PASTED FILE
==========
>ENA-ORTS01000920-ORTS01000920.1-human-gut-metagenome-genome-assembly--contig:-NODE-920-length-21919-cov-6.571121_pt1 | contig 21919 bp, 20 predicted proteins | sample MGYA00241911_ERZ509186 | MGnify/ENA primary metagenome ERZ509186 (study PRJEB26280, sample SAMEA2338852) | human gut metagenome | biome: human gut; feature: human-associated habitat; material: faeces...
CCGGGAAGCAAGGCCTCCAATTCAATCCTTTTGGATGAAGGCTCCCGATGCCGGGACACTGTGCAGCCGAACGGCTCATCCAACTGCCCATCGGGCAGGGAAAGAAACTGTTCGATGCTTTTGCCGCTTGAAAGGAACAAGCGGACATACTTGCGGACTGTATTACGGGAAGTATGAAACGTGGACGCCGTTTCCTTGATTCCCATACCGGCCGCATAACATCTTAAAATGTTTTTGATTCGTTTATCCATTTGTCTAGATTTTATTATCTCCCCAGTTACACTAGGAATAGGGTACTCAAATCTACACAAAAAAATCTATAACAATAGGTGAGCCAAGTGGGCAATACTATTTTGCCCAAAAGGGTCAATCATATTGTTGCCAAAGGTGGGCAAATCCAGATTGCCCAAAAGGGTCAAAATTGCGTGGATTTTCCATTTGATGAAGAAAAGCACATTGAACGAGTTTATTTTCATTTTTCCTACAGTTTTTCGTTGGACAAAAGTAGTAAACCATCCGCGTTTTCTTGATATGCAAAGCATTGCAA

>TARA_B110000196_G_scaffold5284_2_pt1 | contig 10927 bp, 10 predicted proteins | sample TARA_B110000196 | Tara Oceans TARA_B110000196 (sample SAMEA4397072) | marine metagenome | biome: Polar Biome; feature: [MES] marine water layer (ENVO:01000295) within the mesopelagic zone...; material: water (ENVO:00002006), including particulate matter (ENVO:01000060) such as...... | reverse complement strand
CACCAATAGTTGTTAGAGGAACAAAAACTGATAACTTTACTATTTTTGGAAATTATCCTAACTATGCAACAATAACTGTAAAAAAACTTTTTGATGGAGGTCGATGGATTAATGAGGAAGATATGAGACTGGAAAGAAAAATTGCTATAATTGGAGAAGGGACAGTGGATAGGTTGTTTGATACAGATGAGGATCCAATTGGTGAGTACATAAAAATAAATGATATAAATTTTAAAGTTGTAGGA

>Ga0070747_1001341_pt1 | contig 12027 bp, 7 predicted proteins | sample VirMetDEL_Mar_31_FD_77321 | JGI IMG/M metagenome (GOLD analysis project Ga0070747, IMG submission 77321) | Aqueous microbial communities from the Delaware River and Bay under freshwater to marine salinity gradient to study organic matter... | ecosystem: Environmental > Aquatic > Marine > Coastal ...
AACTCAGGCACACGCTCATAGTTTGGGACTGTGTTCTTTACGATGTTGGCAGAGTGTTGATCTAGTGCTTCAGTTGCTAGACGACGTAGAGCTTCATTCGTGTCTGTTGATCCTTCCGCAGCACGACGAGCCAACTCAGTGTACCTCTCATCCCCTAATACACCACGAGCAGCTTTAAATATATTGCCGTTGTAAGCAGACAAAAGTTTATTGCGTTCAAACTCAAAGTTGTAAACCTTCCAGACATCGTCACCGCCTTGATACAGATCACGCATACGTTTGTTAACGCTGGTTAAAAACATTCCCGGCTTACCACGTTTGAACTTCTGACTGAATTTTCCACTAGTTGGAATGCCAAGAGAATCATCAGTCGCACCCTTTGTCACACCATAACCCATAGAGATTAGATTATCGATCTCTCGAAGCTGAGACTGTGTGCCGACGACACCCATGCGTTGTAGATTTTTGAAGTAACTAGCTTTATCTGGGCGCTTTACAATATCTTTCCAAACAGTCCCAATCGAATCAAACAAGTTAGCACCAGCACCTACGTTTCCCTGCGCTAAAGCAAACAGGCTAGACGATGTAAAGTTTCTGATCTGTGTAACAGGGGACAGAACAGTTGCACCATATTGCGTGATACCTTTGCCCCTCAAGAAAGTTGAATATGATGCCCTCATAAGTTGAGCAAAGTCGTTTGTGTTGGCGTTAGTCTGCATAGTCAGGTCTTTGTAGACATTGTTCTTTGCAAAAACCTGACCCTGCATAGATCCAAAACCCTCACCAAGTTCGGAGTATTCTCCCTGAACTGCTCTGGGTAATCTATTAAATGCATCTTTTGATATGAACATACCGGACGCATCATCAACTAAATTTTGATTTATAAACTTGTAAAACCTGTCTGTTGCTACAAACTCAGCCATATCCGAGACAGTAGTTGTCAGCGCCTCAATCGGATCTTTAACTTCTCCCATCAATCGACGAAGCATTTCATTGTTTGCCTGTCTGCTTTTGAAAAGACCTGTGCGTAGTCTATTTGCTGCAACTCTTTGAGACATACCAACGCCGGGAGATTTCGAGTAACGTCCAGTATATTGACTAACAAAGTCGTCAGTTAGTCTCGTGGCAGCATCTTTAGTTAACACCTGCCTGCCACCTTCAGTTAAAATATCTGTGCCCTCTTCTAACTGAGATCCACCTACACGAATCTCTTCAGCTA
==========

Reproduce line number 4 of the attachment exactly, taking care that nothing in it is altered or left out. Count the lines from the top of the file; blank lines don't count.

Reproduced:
CACCAATAGTTGTTAGAGGAACAAAAACTGATAACTTTACTATTTTTGGAAATTATCCTAACTATGCAACAATAACTGTAAAAAAACTTTTTGATGGAGGTCGATGGATTAATGAGGAAGATATGAGACTGGAAAGAAAAATTGCTATAATTGGAGAAGGGACAGTGGATAGGTTGTTTGATACAGATGAGGATCCAATTGGTGAGTACATAAAAATAAATGATATAAATTTTAAAGTTGTAGGA